Validation of the Revised Individual Placement and Support Fidelity Scale (IPS-25)

Department of Psychiatry, Geisel Medical School at Dartmouth, Hanover, New Hampshire, USA.
Psychiatric services (Washington, D.C.) (Impact Factor: 2.41). 06/2012; 63(8):758-63. DOI: 10.1176/
Source: PubMed


The individual placement and support (IPS) model of supported employment for people with severe mental illness is an evidence-based practice. The 15-item IPS Fidelity Scale (IPS-15) was developed to measure program fidelity and has been shown to have good psychometric properties, including predictive validity. On the basis of field experience and research updates, the authors developed an expanded and revised version of this scale, the IPS-25, also known as the Supported Employment Fidelity Scale. This study evaluated the psychometric properties of the IPS-25.
In addition to data on the local unemployment rate and program longevity, the authors collected IPS-25 ratings and employment data for 79 sites in eight states participating in a learning collaborative devoted to implementing the IPS model. Descriptive data for items and the total scale and predictive validity were examined.
Internal consistency reliability for the IPS-25 was .88. Predictive validity, measured as the correlation between the IPS-25 and site-level employment rate, was .34. Eight of the IPS-25 items were significantly positively correlated with employment rate. Items related to the vocational generalist role, disclosure, follow-along support, and vocational unit were the most strongly correlated with employment. Program longevity was positively associated with employment, whereas the unemployment rate was not.
The IPS-25 has promising psychometric properties, with greater precision and content coverage than the IPS-15. However, it has not demonstrated an advantage over the IPS-15 in predictive validity. Research directly comparing the two scales is needed.

    • "those who did not obtain such good fit (Bégin & Corbière, 2012; Kukla & Bond, 2012). Finally, studies have also looked at programmatic variables, namely employment specialist competencies (or lack thereof) (Corbière & Lanctôt, 2011; Drake, Bond, & Rapp, 2006) or poor fidelity of some SE programs to the gold standard Individual Placement and Support (IPS) principles (Bond, Becker, & Drake, 2011; Bond, Peterson, Becker, & Drake, 2012) as potential explanations for short job tenure. "
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    ABSTRACT: Objective: Job tenure for people with severe mental disorders, even for those enrolled in supported employment programs, is typically brief. Few studies to date have investigated the relationship between accommodations and natural supports available in the workplace, and job tenure for this population. The main objectives of this study were to develop and to validate a new measure to describe work accommodations and natural supports available in the workplace and to determine which of them are significantly related to job tenure for participants enrolled in supported employment services. Methods: In total, 124 people with a severe mental disorder enrolled in supported employment programs and who obtained only one competitive employment at the 9-month follow-up answered the Work Accommodation and Natural Support Scale (WANSS). They also provided information regarding their disclosure (or non-) of mental disorders in the workplace and the length of their job tenure. Results: Confirmatory factor analysis conducted on the WANSS showed 40 items distributed on 6 dimensions (e.g., Schedule flexibility). Correlation results showed that disclosure was significantly related to the number of work accommodations and natural supports available in the workplace. Survival analyses indicated that one WANSS dimension was more salient in predicting job tenure: Supervisor and coworker supports. Conclusion and implication for practice: The WANSS is a valid and useful tool to assess work accommodations and natural supports available in the workplace that employment specialists could use in their practice.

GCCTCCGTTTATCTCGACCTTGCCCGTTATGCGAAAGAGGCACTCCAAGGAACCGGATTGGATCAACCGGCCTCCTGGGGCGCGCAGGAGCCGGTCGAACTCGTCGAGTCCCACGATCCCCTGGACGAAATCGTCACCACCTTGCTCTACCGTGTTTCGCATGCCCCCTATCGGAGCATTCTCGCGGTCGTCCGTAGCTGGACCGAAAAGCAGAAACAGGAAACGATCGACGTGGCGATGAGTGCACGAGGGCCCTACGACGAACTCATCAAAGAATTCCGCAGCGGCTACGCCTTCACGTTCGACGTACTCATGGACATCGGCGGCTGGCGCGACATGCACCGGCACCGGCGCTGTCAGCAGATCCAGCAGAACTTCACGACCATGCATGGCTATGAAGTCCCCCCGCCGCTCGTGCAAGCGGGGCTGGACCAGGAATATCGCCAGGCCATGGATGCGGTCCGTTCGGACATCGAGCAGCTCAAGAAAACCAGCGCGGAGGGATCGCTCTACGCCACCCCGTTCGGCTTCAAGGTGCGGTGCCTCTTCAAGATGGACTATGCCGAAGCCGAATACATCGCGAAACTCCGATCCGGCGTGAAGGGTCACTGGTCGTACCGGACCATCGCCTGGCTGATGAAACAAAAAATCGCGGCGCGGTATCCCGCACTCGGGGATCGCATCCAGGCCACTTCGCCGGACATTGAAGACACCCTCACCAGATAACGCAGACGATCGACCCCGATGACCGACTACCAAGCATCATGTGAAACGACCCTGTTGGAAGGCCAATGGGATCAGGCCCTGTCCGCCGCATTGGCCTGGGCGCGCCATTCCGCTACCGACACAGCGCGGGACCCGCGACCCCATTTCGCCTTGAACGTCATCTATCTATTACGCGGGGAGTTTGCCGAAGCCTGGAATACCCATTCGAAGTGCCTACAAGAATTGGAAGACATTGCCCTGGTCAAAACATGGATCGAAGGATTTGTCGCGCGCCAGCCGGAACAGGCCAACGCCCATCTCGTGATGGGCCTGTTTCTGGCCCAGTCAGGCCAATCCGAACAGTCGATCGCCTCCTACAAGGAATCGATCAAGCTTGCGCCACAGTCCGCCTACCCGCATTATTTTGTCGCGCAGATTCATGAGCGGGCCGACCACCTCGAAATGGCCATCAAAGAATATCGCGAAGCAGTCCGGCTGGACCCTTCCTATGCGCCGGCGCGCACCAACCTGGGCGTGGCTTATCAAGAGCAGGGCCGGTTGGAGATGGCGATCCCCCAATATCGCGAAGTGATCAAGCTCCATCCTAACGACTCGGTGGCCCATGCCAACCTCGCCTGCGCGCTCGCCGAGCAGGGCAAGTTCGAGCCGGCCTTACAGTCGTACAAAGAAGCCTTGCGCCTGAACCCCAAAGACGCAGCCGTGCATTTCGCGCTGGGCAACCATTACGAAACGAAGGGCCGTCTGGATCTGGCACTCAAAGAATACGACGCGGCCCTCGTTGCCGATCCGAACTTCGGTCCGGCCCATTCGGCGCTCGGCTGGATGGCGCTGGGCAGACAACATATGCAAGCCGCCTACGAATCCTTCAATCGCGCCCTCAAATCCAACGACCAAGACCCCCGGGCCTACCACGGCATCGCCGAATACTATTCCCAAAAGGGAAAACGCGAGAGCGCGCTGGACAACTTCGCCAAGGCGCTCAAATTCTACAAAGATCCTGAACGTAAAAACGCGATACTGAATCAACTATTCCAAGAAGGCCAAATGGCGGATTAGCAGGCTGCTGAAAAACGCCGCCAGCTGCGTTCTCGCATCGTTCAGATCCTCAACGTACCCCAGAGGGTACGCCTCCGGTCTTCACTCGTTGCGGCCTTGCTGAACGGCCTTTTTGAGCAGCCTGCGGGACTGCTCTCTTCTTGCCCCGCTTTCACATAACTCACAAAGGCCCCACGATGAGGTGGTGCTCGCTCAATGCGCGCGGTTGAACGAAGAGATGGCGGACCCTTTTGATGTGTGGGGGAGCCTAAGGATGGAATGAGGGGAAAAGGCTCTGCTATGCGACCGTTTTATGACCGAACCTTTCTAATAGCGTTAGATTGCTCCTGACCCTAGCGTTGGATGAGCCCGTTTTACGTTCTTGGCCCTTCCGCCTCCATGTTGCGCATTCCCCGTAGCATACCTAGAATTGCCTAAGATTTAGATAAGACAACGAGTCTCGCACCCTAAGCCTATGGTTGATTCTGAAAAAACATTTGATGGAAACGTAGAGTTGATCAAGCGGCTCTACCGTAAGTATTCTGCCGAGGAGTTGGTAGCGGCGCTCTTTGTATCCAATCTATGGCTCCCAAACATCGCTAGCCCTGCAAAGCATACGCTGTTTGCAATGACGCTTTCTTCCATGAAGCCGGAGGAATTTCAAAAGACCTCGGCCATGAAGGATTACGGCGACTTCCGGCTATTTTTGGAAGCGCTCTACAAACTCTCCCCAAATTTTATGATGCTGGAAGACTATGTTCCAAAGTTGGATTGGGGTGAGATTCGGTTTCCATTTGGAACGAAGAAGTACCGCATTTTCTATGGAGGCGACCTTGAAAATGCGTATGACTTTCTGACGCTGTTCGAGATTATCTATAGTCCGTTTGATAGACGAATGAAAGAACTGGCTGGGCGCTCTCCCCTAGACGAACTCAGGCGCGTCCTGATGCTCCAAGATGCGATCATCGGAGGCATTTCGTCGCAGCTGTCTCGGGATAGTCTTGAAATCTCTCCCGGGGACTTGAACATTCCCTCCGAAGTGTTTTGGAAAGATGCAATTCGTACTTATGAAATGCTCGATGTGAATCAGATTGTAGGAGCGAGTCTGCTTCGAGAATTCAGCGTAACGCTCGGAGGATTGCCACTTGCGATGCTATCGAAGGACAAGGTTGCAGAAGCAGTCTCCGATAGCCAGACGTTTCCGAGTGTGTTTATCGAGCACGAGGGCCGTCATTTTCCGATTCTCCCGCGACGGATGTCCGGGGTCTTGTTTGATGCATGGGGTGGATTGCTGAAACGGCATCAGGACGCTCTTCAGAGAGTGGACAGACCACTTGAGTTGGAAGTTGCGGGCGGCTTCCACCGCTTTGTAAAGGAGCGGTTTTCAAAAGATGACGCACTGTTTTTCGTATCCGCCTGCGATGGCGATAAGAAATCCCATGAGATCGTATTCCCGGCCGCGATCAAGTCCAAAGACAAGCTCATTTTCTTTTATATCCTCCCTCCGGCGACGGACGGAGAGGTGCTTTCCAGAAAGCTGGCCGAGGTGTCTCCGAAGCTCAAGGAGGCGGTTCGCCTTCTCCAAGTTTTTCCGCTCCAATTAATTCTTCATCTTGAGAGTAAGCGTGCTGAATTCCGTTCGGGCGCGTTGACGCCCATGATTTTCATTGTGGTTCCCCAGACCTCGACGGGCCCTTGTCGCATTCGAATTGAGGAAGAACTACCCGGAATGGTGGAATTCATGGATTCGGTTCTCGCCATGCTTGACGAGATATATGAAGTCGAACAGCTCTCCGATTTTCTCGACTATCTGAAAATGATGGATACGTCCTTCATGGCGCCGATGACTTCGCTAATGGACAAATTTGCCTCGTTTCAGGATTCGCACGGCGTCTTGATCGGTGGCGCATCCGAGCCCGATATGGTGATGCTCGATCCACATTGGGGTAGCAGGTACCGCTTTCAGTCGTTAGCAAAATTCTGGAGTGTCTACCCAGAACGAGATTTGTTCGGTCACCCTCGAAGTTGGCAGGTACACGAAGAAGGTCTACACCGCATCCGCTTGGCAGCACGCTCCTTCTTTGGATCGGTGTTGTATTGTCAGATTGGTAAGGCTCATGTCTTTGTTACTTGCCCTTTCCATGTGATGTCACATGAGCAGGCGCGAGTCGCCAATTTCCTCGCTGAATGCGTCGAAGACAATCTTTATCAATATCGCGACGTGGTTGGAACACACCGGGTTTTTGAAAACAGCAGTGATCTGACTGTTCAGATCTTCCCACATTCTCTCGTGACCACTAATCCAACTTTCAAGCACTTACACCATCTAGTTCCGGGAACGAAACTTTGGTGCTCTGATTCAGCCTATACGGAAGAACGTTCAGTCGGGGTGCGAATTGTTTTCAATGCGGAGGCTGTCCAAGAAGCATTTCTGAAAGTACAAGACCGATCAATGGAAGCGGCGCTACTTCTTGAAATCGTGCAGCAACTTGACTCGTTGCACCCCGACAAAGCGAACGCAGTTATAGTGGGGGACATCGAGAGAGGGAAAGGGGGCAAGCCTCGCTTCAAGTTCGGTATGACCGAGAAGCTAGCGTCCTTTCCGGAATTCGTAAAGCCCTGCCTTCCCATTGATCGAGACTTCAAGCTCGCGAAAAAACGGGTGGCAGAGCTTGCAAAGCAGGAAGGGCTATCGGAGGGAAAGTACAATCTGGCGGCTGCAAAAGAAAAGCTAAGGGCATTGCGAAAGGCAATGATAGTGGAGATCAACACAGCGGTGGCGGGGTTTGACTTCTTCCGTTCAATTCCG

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    ABSTRACT: Purpose: Supported employment (SE) programs are evidence-based programs offered to people with severe mental illness to facilitate obtaining and keeping competitive work. However, significant variations in individuals' vocational success may be partly explained by differences in their employment specialists' competencies. Aim The main objectives of this study were to develop a questionnaire measuring the behaviors, attitudes and knowledge of employment specialists working in SE programs and to link specific competencies to vocational outcomes. Methods: A total of 153 employment specialists working in Canadian and Dutch supported employment programs completed the Behaviors, Attitudes, and Knowledge in Employment Specialists (BAKES) questionnaire and provided information about their clients' vocational outcomes. Results: Exploratory Factor Analyses results found 90 items over 12 subscales (e.g., Relationships with employers and supervisors). Regression analyses indicated that the two most useful subscales for predicting vocational success were: (1) Relationships with employers and supervisors, and (2) support and client-centered approach. Conclusion: Employment specialists require specific competencies to help people with severe mental illness obtain and maintain competitive employment. Validating the BAKES will better define the broad range of competencies expected for this position, and this tool may facilitate training of employment specialists.
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